Explore psychological and psychiatric interventions. A mild case of PPD can probably be treated with psychotherapy alone but more severe cases that involve unstoppable crying jags, inability to sleep or care for baby, and suicidal ideation will most likely require a trial of psychotropic medication. There is medication that will help alleviate the symptoms of PPD. Some mothers are reluctant to take meds that require them to stop breastfeeding. However, there is absolutely no shame in bottle-feeding. It is far more important that your baby have a healthy, responsive mother than it is for him to be breastfed.
Educate yourself about PPD. Fathers (or same-sex partners) can misunderstand their wife’s withdrawal and feel rejected, helpless, and confused. Being unable to make their wife feel better can cause men to feel that they’re failing. Take action by educating yourself about your wife’s condition. You wife’s OB, your hospital or clinic, and online support groups can provide information and resources.
Approach PPD treatment as a team effort. Have your wife sign a release of information so you can speak with her doctor, therapist, and psychiatrist. If possible, go with her to her initial appointments; this will help the mental health practitioner get a clearer idea of the extent of the problem. Support your wife by reminding her that you’re there for her and the feelings she has now will go away.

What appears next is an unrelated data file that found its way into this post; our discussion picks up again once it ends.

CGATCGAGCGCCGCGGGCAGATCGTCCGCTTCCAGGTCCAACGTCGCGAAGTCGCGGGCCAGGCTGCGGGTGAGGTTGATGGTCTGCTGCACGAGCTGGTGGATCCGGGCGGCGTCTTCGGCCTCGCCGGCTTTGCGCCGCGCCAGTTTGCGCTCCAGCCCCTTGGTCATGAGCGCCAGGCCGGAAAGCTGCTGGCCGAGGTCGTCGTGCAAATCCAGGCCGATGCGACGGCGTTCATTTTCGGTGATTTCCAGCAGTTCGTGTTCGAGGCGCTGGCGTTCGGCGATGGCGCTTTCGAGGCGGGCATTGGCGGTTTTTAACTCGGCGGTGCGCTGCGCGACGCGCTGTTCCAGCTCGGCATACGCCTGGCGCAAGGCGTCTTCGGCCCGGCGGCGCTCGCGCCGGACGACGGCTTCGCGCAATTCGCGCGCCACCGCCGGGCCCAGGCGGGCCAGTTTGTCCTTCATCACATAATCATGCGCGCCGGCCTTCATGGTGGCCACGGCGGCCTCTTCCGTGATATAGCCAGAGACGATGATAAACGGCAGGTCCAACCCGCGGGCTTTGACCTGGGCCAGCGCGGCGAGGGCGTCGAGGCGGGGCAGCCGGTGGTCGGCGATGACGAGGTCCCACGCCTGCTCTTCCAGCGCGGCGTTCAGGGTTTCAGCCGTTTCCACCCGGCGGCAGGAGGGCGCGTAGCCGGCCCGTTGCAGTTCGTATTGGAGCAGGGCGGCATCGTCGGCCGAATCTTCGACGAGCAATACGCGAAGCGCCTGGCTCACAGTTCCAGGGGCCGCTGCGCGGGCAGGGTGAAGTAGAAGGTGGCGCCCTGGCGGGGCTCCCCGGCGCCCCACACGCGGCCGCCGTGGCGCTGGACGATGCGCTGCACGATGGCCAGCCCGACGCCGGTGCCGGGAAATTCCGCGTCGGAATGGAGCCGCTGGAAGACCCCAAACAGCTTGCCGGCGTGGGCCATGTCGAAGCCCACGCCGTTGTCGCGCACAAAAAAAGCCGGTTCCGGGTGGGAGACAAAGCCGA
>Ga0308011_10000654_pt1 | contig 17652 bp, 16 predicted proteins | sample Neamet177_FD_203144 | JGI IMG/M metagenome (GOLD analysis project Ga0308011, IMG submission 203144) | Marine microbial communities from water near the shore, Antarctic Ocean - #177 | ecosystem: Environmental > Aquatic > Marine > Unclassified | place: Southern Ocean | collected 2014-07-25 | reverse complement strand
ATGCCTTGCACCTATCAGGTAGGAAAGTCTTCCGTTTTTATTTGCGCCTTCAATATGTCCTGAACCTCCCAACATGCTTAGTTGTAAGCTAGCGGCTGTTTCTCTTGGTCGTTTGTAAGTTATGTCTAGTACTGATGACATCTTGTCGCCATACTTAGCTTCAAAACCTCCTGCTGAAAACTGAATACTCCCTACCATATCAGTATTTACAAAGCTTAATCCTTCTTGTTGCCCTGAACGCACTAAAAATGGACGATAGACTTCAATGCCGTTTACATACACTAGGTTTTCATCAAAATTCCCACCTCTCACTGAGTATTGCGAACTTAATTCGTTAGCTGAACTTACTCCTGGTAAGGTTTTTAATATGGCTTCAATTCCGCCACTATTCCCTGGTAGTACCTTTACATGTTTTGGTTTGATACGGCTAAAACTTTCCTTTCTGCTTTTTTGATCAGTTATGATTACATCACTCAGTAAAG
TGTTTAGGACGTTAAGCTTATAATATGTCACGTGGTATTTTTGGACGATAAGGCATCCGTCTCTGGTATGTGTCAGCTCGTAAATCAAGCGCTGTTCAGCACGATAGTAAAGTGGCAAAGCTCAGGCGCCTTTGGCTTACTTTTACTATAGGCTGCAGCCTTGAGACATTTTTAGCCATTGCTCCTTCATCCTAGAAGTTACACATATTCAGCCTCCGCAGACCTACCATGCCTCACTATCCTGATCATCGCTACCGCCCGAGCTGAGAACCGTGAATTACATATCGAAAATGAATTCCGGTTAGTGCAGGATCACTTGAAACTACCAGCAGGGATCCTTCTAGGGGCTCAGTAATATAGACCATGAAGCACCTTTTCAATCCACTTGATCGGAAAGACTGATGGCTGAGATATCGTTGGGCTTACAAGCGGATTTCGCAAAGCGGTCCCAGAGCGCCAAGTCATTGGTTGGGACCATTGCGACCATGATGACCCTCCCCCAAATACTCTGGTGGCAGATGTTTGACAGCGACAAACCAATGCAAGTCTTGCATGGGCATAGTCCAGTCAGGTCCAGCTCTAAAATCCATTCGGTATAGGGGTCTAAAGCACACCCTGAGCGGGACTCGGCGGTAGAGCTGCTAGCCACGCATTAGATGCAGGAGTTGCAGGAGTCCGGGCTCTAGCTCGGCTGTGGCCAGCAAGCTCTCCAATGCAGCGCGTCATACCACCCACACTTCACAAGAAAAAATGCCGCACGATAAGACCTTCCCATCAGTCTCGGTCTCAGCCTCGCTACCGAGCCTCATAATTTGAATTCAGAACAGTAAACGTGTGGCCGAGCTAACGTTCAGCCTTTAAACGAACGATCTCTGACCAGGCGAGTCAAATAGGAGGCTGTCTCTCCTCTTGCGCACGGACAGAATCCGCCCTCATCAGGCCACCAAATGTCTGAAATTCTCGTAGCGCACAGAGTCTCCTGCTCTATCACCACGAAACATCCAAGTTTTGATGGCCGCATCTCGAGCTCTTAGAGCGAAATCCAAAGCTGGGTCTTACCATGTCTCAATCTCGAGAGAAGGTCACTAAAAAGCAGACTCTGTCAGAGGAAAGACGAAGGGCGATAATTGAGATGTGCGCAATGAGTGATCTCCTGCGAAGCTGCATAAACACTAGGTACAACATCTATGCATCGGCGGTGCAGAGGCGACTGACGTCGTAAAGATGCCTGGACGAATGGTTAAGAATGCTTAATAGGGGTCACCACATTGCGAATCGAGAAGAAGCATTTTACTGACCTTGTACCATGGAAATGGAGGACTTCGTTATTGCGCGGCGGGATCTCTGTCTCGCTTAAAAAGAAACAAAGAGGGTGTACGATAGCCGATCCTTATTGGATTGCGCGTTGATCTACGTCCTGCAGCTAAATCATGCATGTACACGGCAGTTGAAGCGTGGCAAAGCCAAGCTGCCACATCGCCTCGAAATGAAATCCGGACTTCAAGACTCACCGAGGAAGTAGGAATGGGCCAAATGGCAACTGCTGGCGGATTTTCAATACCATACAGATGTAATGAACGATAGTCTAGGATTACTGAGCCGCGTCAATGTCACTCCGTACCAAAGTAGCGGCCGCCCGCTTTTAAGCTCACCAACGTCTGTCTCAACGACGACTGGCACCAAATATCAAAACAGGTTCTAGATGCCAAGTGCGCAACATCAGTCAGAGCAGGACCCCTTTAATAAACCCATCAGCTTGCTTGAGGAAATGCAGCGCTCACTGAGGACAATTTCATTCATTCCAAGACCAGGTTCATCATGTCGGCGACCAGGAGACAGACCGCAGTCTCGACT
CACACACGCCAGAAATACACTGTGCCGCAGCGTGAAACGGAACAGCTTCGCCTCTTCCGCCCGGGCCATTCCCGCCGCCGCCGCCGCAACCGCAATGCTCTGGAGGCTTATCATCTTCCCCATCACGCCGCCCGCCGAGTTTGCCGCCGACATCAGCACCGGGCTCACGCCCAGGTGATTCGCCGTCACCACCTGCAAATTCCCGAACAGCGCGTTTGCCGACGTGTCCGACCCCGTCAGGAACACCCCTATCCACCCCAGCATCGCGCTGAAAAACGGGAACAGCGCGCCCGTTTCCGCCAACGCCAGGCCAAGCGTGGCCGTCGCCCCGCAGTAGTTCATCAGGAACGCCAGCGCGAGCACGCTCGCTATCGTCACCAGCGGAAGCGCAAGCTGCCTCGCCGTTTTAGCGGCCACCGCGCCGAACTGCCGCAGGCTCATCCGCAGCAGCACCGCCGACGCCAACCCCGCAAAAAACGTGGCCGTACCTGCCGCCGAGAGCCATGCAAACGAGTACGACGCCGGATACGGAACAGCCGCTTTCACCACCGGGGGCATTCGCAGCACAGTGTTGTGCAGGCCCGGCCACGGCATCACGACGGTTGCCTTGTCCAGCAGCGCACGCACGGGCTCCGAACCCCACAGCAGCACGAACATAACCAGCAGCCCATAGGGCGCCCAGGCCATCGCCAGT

Get social support. When a mother has postpartum depression, both partners can feel isolated. But withdrawing from people who care will just make you feel more scared and alone. Your friends and family want to help you, so don’t be afraid to ask for help. Ways to support a couple impacted by PPD include: bringing prepared meals, rubbing Mom’s feet, running errands, watching the baby so parents can nap, have some couple time, or get out of the house. There are also support groups – both online and real-time – available for mothers, fathers, and couples. Not sure where to look? Ask your OB, the hospital or clinic where you gave birth, your pediatrician, or visit this site to find support groups in your area. For online support, visit Online PPD Support Groups.
Practice self-care. Caring for a mother with postpartum depression is emotionally and physically draining, so fathers need to up their self-care game. Exercise, talk to friends, see a movie, ask a support person to stay with your wife and child so you can get a break. Eat regular meals and sleep when you can. If you find yourself feeling depressed and overwhelmed, consider getting your own therapy.
Successful marriages don’t happen because people are “lucky.” They happen because both people commit to making things work during hard times. If you’re struggling with PPD, get help and decide you’re going to get through this – together.